Friday, August 26, 2011

Working with Agents and Editors

Realities of Being Published: Lesson One
"Yes, it's your name on the cover. No, it's not just your book."

I'm not sure how many installments will eventually be in this series, but I often have moments or business decisions crop up that leave me thinking When I dreamed about being a novelist, I didn't imagine this.

I'm willing to bet all of you are smarter about being published than I was at your age. Because, well, if you know anything about being published and you're 19 or younger, you know more than I did. In high school, here is what I thought my life as a published writer would look like:

  • I would have a story idea.
  • I would write this story.
  • I would send it to my editor.
  • She would love it. (My future editor was always a woman. Not sure why.)
  • My publishing house would send me a check. (Or maybe I would stop by and pick it up, since I, of course, lived in New York City.)
  • I would have another story idea.
  • I would write this story.
  • And so forth.

In a word - no. Yes, all these steps do take place. No, it's not quite that simple.

Because sometimes you have an idea, and your editor will say something like, "Hmm. I don't know about that. You know what I'd really like to see? Is a story about such-and-such."

Or sometimes - my agent and I were recently laughing about this - you pitch something to a house and they respond with enthusiasm. "That's great!" they may say. "I love it. But what do you think about moving it to US soil? And could you make the main character a Latin American? Oh, and instead of setting it in contemporary times, what do you think about the 1800s?"

And because you like your job and you think your editor (and agent) are smart, valuable people, you say, "Yes, I can do that."

This isn't always the case, of course. The Skylar books were 100% my ideas and my editors didn't touch the plot, setting, theme, any of it. But other manuscripts I've worked on since then have been a collaboration of my ideas, my agents ideas, and my editors ideas. Being a working writer requires flexibility and an ability to set aside your ego for the sake of the story.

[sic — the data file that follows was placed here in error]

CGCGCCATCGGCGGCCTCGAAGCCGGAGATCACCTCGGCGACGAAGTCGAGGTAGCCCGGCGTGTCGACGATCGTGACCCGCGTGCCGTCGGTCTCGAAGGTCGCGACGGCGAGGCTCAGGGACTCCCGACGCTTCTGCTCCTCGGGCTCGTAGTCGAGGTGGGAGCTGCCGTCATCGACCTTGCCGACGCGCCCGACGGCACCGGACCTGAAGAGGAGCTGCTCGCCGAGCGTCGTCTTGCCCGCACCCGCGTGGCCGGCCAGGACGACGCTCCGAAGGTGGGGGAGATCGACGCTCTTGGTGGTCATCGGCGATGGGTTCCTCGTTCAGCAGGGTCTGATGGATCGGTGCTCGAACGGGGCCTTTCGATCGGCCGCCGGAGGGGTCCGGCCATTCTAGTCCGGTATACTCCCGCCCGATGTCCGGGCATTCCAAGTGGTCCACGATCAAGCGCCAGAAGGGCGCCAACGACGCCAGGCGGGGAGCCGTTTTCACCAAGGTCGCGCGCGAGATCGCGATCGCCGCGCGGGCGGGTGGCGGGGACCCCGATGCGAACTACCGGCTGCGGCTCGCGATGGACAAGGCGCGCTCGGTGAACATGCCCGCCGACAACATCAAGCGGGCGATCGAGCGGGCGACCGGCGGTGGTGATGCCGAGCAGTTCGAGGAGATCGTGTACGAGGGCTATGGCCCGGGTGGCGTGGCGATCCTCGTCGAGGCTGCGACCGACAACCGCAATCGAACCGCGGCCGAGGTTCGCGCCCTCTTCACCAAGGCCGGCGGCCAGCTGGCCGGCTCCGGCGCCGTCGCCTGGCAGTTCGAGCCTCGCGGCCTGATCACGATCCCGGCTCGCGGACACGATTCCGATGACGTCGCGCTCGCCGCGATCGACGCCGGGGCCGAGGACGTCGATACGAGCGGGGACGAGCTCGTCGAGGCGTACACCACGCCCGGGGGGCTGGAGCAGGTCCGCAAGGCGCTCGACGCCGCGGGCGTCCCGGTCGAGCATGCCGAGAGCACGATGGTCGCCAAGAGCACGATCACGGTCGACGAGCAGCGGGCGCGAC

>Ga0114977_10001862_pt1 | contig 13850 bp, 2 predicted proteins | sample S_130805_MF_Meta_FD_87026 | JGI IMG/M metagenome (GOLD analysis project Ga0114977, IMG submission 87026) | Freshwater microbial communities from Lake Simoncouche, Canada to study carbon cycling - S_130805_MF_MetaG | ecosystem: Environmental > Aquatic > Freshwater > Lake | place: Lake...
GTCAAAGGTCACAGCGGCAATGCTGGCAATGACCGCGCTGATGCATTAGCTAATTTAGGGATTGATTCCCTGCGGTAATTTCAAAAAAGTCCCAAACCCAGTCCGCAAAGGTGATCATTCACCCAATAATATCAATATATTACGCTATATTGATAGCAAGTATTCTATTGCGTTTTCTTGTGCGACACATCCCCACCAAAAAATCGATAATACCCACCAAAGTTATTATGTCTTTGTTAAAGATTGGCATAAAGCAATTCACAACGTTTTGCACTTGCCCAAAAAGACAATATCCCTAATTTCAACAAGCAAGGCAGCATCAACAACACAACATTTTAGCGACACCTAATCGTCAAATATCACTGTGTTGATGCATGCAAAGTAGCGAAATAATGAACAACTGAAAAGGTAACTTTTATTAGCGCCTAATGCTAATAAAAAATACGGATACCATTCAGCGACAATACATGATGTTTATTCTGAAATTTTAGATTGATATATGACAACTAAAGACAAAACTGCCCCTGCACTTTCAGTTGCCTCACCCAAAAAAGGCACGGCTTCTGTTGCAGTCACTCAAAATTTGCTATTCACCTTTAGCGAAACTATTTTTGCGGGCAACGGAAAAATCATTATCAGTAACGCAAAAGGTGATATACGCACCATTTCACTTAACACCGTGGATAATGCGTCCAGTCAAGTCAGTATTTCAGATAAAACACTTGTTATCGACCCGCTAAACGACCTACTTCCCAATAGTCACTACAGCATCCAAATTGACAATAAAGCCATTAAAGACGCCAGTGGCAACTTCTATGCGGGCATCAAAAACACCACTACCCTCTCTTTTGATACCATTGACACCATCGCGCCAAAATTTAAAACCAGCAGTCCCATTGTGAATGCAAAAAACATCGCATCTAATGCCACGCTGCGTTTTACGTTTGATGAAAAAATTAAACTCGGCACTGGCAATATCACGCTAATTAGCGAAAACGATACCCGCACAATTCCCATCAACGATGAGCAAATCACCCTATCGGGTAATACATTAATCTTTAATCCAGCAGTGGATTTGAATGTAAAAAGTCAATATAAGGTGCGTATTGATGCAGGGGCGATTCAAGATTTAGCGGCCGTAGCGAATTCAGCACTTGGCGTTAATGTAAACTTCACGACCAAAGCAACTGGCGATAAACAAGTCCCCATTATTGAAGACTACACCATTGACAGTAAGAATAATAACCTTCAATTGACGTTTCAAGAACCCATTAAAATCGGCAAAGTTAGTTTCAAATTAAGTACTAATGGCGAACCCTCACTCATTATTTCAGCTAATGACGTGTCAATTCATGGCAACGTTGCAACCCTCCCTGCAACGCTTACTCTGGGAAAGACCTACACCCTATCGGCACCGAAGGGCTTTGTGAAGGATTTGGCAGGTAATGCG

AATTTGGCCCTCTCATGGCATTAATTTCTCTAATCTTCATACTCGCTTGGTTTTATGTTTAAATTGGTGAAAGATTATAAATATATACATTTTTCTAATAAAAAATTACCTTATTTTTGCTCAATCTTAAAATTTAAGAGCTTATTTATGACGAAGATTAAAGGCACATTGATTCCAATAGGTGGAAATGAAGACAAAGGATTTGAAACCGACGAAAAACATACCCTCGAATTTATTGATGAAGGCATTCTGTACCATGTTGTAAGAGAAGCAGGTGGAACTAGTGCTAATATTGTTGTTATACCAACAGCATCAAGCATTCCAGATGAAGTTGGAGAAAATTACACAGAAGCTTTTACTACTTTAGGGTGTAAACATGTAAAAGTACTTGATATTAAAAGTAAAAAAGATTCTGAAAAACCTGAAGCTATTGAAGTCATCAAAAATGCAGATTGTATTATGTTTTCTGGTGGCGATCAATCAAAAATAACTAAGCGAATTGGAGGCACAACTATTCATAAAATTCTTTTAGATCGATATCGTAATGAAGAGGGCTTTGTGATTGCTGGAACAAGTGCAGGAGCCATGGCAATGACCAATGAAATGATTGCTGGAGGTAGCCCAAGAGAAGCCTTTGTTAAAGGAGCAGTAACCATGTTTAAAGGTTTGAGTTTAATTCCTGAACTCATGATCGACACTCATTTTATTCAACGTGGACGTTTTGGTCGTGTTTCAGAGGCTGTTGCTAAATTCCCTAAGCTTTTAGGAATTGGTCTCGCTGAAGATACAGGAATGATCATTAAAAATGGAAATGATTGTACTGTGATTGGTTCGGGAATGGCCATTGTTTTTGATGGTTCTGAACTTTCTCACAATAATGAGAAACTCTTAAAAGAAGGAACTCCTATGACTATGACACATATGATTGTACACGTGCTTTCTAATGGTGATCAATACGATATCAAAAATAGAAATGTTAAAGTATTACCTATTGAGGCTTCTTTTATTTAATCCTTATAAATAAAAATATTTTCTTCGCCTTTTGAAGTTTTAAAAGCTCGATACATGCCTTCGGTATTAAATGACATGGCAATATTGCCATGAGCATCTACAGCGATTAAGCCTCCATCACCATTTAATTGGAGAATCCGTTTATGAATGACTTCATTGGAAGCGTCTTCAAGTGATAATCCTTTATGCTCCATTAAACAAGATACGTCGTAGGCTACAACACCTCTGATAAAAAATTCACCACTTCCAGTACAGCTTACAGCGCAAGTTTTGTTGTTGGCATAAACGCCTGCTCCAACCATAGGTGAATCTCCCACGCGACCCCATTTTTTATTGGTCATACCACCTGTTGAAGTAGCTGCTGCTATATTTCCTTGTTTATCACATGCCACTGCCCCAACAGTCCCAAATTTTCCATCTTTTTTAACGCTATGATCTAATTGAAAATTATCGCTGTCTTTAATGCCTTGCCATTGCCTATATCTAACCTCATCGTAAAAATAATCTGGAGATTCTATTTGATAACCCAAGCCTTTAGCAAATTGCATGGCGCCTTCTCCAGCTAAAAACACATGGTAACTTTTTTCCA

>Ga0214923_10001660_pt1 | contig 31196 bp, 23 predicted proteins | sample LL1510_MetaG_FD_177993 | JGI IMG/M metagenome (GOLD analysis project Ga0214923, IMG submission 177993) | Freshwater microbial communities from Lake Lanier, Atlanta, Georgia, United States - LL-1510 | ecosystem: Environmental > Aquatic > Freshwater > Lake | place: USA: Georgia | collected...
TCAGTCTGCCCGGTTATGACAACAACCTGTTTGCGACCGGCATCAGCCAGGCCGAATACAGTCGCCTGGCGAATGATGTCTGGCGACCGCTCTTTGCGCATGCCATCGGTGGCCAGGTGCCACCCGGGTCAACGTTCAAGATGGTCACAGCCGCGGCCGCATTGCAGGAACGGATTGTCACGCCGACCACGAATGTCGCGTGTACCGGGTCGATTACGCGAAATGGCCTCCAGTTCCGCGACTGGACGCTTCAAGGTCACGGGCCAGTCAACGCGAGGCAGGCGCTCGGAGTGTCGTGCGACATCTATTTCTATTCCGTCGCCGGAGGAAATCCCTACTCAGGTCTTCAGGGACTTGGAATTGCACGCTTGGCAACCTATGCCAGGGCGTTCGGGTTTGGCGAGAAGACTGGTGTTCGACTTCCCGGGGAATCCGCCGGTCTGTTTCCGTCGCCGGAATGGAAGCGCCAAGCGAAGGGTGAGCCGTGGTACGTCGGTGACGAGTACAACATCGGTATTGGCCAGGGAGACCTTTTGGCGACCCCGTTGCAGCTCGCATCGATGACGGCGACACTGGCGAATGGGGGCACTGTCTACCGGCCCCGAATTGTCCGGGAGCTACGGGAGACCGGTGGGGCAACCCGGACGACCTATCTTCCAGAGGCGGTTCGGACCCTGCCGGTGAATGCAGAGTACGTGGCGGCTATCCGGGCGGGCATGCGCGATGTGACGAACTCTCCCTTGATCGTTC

Writers who imagine they're the only ones who understand what will sell or what people like to read do themselves a real disservice. Agents and editors read tons and tons and tons (and tons) of manuscripts. Their opinions are valuable. They should be listened to.

Like any area in life, you have to pick your battles and be willing to compromise.

I can think of no cute segue into the list of the Top 21 from the last writing prompt contest. So. I'll forgo a segue and just say, here is the list of those who made the Top 21. Yes, there are normally just 20. This time there are 21. Sometimes an extra one simply must be allowed in. Or so my judges tell me. And the judges are wise and gracious - I just nod in agreement.

Enough rambling.

In no particular order, the Top 21 are:

Faye Rhys
Micah Eaton
Joshua Hildebrandt
Jelena Lomeli
Clare Kolenda
Alyssa Liljequist